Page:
Clarify stand on quota or lose funding, scheduled castes panel chief tells AMU
Bharatiya Janta Party (BJP) leader and chairperson of the national commission for scheduled castes, Ram Shankar Katheria, on Tuesday met the administrators of Aligarh Muslim University (AMU) to renew the demand for implementing caste-based quotas in the institution, adding to the growing chorus of such calls.
AMU does not reserve seats for scheduled castes and scheduled tribes as all educational institutions supported by the University Grants Commission are expected to.
Katheria, who represents Agra in Parliament, said he would write to the ministry of human resource development to review the grants being given to the university that has “refused to implement quotas” and also raise the issue with the national commission for minorities.
“The university officials have failed to prove that AMU is a minority institution. A letter in this regard (giving status of minority institution) was provided to AMU by the ministry of human resource development in 1981. The matter is before the Supreme Court since 2005. The question arises as to why AMU did not implement reservation before it received the letter from the ministry in 1981,” Katheria told reporters in Aligarh.
He added that he had given AMU a month to address the issue, failing which he would petition the ministry.
The BJP, which has been accused of fostering anti-Dalit and anti-minority sentiments by its political opponents, has, in turn, flayed central universities such as AMU and the Jamia Milia Islamia for not adhering to the reservation policy. The party has made concerted efforts to reach out to the Dalits and the OBCs, even as the Opposition has charged it with wooing the communities with an eye on winning elections.
Union minister for minority affairs, Mukhtar Abbas Naqvi, recently said that AMU and other minority institutions must rethink reservation as SCs are weaker sections, and the door should not be shut on them. Earlier, the minister for social justice and empowerment, Thawar Chand Gehlot, pointed out that the government is keen to ensure that universities funded by the central government must have provisions of reservation for SC, ST and OBCs as per the Central government rules.
Uttar Pradesh chief minister Yogi Adityanath too has demanded the same and his push for implementing the reservation policy in these government-funded universities was dubbed by political opponents as a move to polarise voters and also impinge on the autonomy of these universities.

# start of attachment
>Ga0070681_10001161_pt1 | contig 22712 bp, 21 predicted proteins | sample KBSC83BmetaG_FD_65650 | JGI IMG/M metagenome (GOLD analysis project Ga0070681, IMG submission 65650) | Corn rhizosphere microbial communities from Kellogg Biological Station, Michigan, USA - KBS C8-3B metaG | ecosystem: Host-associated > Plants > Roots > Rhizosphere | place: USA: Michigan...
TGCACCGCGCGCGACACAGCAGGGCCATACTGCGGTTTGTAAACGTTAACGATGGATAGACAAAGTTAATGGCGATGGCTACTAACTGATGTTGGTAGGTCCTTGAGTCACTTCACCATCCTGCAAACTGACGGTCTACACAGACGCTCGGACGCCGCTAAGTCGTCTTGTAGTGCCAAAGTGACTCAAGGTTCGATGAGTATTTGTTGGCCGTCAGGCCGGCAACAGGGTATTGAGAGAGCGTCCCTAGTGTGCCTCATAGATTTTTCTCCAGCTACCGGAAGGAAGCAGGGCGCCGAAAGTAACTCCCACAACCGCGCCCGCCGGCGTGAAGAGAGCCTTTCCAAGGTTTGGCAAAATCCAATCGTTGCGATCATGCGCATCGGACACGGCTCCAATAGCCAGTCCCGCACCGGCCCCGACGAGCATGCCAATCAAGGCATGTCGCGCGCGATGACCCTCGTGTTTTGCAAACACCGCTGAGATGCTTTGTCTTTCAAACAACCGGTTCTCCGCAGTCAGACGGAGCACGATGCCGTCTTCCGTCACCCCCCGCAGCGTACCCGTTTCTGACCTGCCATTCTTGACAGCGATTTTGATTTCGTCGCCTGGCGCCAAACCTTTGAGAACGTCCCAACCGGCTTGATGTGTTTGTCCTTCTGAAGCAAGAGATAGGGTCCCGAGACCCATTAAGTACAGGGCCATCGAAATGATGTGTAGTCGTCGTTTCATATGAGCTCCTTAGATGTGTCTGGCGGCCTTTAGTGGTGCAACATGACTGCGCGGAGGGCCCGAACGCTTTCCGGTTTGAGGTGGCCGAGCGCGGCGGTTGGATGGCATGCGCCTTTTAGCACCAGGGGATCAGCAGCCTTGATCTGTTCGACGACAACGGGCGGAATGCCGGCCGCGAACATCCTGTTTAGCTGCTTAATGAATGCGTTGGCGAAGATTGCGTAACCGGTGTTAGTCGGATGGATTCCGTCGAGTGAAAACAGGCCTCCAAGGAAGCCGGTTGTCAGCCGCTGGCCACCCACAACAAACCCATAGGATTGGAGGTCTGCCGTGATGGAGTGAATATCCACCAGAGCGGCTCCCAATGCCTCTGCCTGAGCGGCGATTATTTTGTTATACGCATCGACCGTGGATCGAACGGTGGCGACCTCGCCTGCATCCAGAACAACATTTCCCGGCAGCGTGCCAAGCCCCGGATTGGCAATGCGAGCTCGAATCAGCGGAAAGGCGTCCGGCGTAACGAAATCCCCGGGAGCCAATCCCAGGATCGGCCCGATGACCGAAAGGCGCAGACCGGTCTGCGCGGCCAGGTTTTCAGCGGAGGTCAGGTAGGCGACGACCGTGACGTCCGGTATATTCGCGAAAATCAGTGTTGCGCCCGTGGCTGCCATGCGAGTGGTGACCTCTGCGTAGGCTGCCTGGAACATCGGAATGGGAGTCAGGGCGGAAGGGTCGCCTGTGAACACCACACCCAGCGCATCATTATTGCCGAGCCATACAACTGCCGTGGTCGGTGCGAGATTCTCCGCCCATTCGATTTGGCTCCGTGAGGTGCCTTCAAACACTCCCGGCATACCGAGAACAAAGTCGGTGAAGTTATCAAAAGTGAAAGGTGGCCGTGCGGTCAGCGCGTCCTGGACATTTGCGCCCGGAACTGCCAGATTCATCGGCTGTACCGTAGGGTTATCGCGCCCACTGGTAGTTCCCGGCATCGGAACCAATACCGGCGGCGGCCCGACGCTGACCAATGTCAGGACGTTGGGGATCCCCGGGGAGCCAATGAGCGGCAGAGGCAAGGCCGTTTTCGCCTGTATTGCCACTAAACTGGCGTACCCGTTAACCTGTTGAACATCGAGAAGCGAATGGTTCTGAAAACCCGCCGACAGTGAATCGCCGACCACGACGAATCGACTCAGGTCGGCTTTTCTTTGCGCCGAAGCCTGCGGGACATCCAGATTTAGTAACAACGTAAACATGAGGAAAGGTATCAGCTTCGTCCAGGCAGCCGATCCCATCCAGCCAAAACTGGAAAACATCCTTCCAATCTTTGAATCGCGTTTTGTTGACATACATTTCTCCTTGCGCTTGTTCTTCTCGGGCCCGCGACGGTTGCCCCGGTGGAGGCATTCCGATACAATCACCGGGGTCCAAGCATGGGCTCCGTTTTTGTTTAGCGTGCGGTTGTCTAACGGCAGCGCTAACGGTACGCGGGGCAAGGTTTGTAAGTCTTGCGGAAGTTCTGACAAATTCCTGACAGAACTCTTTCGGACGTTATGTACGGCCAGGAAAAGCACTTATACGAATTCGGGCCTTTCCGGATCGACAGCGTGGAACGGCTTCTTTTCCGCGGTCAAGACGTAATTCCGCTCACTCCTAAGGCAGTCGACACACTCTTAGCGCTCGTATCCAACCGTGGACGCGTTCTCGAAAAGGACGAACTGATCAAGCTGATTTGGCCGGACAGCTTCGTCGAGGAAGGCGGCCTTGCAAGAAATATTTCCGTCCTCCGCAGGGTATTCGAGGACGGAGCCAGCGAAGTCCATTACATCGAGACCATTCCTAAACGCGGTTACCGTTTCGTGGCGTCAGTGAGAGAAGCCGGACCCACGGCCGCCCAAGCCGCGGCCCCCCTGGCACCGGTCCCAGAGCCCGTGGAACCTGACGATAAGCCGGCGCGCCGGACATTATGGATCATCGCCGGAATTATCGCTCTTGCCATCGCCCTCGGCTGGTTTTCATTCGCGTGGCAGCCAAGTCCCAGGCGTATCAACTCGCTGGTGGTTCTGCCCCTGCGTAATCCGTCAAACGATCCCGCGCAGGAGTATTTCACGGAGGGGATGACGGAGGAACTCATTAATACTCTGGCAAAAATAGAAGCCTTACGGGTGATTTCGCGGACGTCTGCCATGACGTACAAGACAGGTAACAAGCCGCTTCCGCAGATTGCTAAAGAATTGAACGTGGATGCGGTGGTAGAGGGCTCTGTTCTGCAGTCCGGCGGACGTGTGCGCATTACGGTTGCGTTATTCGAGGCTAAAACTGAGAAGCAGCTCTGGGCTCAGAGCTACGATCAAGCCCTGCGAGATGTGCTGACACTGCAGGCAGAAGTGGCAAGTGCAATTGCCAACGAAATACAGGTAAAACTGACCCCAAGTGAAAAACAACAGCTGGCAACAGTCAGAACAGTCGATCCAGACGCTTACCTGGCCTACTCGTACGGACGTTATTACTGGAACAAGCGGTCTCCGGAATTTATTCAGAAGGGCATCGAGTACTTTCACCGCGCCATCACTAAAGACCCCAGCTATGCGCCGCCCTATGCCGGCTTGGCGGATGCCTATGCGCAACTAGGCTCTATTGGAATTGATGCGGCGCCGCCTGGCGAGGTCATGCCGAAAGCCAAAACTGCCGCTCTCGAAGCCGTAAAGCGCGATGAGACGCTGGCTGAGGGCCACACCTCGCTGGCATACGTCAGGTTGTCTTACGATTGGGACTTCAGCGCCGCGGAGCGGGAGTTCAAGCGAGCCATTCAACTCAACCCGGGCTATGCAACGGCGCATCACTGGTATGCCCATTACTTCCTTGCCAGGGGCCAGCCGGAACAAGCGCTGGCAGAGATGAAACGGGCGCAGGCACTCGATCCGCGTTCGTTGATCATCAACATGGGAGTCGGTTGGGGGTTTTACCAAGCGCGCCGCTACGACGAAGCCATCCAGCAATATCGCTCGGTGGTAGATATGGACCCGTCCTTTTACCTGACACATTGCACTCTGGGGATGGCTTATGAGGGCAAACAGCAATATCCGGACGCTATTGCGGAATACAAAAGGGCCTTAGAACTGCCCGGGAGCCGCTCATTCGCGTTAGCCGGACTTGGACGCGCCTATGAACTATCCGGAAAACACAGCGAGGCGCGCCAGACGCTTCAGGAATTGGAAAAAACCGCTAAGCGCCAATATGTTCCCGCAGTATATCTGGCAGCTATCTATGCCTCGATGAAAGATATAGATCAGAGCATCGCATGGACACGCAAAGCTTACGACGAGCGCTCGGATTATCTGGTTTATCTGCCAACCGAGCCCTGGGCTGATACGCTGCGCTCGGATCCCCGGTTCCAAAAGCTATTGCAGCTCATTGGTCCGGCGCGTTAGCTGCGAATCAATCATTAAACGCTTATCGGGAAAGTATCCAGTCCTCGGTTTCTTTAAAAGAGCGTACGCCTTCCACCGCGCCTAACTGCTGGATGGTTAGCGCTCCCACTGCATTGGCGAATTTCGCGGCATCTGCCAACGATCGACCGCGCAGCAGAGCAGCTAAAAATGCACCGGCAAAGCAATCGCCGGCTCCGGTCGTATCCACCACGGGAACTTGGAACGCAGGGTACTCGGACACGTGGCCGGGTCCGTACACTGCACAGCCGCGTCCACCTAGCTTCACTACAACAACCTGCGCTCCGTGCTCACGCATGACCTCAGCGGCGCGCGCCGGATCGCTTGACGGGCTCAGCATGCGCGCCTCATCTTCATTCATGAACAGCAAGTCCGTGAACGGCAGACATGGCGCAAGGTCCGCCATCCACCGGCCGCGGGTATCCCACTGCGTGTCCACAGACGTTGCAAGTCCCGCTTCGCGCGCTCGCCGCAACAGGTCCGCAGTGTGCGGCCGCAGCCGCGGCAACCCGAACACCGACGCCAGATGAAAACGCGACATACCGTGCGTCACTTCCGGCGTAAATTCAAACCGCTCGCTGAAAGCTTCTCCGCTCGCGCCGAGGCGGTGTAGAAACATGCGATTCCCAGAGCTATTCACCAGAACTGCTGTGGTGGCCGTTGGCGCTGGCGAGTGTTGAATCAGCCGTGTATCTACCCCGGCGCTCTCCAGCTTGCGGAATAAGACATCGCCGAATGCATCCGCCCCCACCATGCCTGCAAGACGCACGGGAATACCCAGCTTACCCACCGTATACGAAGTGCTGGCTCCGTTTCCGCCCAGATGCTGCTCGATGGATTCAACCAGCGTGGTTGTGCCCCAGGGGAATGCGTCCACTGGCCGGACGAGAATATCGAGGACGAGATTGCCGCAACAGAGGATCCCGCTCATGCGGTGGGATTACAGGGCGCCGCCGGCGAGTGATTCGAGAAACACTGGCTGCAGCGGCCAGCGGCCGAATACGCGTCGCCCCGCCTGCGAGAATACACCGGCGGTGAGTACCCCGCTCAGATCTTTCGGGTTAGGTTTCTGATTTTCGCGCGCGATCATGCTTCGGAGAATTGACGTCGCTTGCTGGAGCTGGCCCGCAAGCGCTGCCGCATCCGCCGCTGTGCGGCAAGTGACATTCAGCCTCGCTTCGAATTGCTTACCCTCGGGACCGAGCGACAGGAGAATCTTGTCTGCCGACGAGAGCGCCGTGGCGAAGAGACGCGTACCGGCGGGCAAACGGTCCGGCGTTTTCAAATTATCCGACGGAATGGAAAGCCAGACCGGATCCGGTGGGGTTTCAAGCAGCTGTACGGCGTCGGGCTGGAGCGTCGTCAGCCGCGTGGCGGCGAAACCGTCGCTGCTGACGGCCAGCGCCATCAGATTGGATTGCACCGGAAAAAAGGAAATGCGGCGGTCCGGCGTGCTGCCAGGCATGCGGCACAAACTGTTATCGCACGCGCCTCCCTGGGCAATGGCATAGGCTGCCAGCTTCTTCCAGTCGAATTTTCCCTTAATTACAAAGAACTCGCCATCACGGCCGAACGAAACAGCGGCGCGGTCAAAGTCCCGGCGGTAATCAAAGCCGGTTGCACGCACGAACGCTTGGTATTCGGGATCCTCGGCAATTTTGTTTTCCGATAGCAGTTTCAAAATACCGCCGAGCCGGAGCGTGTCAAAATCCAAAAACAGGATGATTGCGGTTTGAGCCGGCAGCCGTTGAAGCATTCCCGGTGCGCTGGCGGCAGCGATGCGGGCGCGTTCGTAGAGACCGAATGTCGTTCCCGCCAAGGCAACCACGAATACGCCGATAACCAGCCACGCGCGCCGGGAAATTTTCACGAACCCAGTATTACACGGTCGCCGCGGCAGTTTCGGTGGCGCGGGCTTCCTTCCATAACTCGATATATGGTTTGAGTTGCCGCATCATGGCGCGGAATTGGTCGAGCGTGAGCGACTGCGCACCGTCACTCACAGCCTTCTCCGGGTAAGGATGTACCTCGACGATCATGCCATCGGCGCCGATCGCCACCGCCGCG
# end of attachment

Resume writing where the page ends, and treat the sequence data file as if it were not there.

Katheria, however, denied this charge and said the BJP is not asking for reservation in minority institutions, but only in those that do not have the legal sanction of a minority institution.
The Allahabad high court held in 2006 that AMU is not a minority institution.
A clutch of petitions appealing this judgement were filed in the Supreme Court, including one by the UPA government and AMU, challenging the finding of the high court.
The BJP-led government in 2016 took a stand different from that of the UPA government, and told SC that it would withdraw its appeal challenging the Allahabad high court verdict.
It filed a new application that said AMU is not a minority institution, referring to an apex court verdict of 1967 saying that AMU was not a minority institution as it was set up the government and not by Muslims. Meanwhile, even though the Supreme Court has not stayed the high court verdict, it has allowed AMU to continue to function as minority institution.
Hearing in the case has not begun as there are arguments that the case should be heard by a five-judge bench.
AMU spokesperson Shafey Kidwai said the university was being governed by the AMU Act, 1981, which granted minority status to it and the minority institutions were exempted from implementing constitutional reservations under Article 15 (5) of the Constitution.
“The case of AMU’s minority status is pending before the Supreme Court. This was conveyed to the NCSC chief by pro vice chancellor Prof Tabassum Shahab,” he said.
“AMU has never followed the policy of reserving seats for Muslims. It rather reserves 50% seats for internal students regardless of their religion or caste,” he added.
Commenting on the BJP’s demand, CR Babu, a Dalit academic at the Centre for Policy Research, said : “Majority [communities] should show magnanimity towards the minorities. In this case, it seems to be missing. Though the AMU does not implement the quota policy, it is doing its bit by serving the social cause as a bulk of its students are from the middle class and lower castes.”
HRD secretary, R Subrahmanyam, said: “The matter is sub-judice and the stand of the central government is that AMU is a central university set up under an act of Parliament and therefore cannot be considered a minority institution. However, as the matter is sub-judice, any instruction on the issue of reservation can be given after the final verdict of the Supreme Court.”